A Spring Shift

svetlana Parenkova 430x416 - A Spring ShiftThe colors of spring bring a refreshing dash of brightness to the end of winter with its leafless trees and stark landscapes. Svetlana Parenkova embedded the new season’s brilliant palette into her clay with mica shift and an enamel-like technique that looks to be mokume to create these eye-catching elements.

Note how the black outline around the metallic clay makes the bright background colors just pop around it.  The black adds a more severe contrast between the colors so they appear brighter than they would if the metallic and the colored background met without that dark buffer.

Svetlana works primarily in textures and metallics with a sophisticated, classic and old world style.  Find more of her work on Instagram, Facebook and in her LiveMaster shop.

 

An Orderly Spring

Mervat Radwan 430x410 - An Orderly SpringFirst … we are doing a bit of Spring cleaning ourselves this week with our big Annual Damage Sale. Our stack of imperfect, slightly dinged up, but perfectly read-able issues and books are available on Etsy as of today. Just $4 for imperfect magazines and $10 for imperfect copies of Polymer Journeys! And we took off up to 35% on our other back issues (discount good through April 3rd). We do this only through my Etsy shop–it’s a first come kind of thing, so hurry. Half of the imperfect issues will sell out today if tradition holds.

Part of spring cleaning is spring organizing, right? Well, maybe this piece will inspire your organized side. Mervat Radwan put some of her organizational talents into this well-arranged pattern of brilliant color and tantalizing texture a few years back but I only recently spied it on Instagram. The simple shortened bib style of the necklace allows us to focus on the intricate patterning and color but as a clayer, you can’t help but admire the carefully consistent and skilled placement.

I imagine she laid out this pattern before starting—how else do you get such even lines and spacing? My recent exploration of techniques for tiny bits of clay has made me come to appreciate this type of work even more than I did before. You can read about my adventures and learn a number of techniques, like you see in Mervat’s work, in our latest magazine, the Spring 2018 – Big and Small issue, which you can get on our website here: www.thepolymerarts.com.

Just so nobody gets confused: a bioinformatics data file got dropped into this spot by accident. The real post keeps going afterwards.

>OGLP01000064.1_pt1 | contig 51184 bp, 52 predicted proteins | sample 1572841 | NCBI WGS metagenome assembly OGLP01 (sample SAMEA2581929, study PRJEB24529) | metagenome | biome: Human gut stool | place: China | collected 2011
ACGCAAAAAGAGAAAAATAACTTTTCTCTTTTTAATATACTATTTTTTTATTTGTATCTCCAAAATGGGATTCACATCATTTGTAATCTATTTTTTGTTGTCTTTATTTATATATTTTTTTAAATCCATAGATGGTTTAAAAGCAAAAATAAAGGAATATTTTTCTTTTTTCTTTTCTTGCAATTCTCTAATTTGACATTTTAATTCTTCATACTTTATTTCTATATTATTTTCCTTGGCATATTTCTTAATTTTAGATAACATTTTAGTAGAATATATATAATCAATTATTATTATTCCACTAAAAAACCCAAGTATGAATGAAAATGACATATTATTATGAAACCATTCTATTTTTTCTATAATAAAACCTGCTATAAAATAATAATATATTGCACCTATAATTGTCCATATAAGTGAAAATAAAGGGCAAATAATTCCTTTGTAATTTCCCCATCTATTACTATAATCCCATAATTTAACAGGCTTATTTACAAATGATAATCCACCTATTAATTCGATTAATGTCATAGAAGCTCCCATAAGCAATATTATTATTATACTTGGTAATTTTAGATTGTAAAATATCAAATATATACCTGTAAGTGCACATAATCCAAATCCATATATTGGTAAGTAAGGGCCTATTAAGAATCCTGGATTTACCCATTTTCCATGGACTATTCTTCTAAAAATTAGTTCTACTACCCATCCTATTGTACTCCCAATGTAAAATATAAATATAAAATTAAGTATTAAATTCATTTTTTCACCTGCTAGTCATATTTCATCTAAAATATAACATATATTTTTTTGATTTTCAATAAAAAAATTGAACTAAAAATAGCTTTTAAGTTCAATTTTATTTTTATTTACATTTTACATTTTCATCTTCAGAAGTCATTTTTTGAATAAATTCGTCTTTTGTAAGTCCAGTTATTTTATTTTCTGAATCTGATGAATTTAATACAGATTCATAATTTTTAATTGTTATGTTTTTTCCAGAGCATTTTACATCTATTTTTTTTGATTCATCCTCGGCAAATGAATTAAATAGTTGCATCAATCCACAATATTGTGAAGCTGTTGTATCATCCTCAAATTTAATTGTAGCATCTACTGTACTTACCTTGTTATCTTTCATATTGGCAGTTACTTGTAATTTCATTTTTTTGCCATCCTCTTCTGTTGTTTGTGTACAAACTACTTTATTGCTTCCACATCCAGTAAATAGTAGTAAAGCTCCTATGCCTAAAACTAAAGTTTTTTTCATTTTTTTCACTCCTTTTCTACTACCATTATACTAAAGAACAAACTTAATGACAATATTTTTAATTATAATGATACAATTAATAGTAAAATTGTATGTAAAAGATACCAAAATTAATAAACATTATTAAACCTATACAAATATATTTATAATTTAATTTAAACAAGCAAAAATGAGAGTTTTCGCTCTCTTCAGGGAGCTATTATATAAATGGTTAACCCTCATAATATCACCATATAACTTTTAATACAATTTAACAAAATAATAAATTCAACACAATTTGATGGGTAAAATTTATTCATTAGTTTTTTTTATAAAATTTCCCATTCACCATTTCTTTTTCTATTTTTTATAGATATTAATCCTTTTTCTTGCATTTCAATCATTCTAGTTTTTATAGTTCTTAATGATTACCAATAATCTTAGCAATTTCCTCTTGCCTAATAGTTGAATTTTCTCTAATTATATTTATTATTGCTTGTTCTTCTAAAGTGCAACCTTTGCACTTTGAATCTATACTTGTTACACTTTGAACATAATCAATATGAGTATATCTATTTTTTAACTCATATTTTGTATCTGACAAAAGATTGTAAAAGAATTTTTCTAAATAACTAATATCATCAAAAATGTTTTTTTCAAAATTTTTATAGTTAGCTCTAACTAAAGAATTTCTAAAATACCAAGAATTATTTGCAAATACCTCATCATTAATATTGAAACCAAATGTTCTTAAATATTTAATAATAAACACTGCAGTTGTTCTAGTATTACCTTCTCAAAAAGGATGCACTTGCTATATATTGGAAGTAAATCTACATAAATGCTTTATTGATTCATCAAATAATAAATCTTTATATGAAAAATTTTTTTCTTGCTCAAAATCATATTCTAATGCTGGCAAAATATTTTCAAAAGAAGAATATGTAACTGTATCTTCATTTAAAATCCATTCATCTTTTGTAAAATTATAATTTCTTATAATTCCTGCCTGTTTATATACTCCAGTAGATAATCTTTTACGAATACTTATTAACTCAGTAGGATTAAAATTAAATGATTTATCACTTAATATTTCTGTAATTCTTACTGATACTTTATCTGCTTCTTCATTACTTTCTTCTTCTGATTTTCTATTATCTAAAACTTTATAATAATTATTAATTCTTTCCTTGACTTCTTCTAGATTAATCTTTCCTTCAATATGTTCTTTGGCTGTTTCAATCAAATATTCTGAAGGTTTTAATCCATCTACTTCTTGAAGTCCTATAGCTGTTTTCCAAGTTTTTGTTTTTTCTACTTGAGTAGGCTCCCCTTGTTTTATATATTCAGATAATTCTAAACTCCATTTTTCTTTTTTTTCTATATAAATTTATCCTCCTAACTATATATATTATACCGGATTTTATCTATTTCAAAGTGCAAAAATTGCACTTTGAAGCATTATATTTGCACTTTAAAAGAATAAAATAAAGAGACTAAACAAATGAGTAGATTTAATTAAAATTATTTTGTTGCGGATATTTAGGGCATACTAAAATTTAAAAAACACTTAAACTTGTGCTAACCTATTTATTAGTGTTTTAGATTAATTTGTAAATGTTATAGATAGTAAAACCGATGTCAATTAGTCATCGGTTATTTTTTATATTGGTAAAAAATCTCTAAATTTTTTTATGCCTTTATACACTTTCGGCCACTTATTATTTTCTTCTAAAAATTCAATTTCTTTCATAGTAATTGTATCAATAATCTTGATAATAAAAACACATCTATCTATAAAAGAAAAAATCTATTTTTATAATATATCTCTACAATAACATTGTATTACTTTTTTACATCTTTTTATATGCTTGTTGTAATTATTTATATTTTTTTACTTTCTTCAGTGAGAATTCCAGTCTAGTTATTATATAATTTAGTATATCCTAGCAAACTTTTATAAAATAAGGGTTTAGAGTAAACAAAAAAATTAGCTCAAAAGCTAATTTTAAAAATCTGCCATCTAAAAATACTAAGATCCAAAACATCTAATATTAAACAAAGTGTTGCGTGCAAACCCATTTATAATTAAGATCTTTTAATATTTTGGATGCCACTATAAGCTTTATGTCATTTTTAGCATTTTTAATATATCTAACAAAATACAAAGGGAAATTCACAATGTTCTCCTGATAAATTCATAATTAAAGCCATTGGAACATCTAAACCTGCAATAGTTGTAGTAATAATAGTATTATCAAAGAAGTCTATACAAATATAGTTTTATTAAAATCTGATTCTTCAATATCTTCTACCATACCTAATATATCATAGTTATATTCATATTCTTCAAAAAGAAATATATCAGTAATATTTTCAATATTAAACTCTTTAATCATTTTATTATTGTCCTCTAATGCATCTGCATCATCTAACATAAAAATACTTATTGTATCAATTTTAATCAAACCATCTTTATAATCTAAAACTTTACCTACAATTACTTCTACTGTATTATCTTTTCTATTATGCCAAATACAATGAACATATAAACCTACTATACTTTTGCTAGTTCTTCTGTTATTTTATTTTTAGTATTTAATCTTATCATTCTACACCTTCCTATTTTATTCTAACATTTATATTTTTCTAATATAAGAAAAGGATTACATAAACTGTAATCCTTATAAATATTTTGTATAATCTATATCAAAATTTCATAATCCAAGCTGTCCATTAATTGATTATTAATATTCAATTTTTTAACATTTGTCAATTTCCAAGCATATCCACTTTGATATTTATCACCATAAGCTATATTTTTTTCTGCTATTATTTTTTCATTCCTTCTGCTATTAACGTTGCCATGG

I was not able to dig up a lot of information about Mervat, quite likely because I can’t search her Arabic text online. The image came to me through the Polymer Clay Tribe Instagram account. I also found this Google plus page and this YouTube video in which Mervat is interviewed on TV, but if anyone has more information I will add it to the posts. Just write in the comments or reply to the blog email if you get that.

 

Spring as a Work in Progress

Bischoff wall art 2018 430x303 - Spring as a Work in ProgressSpring has sprung, and we are seeing all kinds of colorful, foliage-focused artwork as well. Bonnie Bishoff just completed this wall piece called Murmuration. We see leaves moving like water in a series of flowing, organized lines. Behind it, the more conventional colors of water swirl and rush in opposing directions to further energize the composition.

This is just another example of Bonnie’s penchant for movement. It’s why she made the cover of our movement-themed issue in the summer of 2016. Get a copy to check out her gallery page and short biography as well as to take in all the articles about adding movement to one’s designs if this is of interest to you.

I look forward to seeing what she will do with the framing and hanging of this piece. But for right now we’re just privileged to get this sneak peak. You can follow Bonnie on Instagram and the work she does with her partner, J.M. Syron,  on their website.

Creepy Cool Street Texture

cityzencane 430x355 - Creepy Cool Street Texture

This surprising piece here was part of a street art exhibition from the curious mind of Cityzenkane. I am used to seeing very colorful and shiny work from him, some of which you can still see in parts of this street installation, but the predominantly black forms make the texture and shapes far more important and impressive when the shimmer and color are not distracting from his sculptural work.

I feel like Cityzenkane worked primarily with polymer in the beginning but then turned to other clays and resins that can be worked in larger forms, creating molds of his polymer sculptures in order to realize his amazing Giger-esque outdoor compositions. I could be wrong and these polymer-to-cast pieces could be what he has done all along. Either way, his uncured sculptures, ruined once cast, start with polymer and eventually work their way out into the streets of urban areas, mostly in the UK and Europe.

It’s really hard to show what this is like in one image so I encourage you to take a look at the YouTube video he has about his process and the event. You can also take a closer look at his range of work on Instagram and this website, and his progress through time on Flickr.

 

 

Street Totems

travis suda totems - Street TotemsTravis Suda is not a polymer-specific artist, really, nor does he readily identify as a sculptural artist. He is actually a graffiti artist who took part in an art show in which these totems were displayed. It sounds like he has created a series of such pieces but I could not find them online anywhere so we have only these two to enjoy. And to be truthful, I am not absolutely sure these are polymer but they certainly look like it.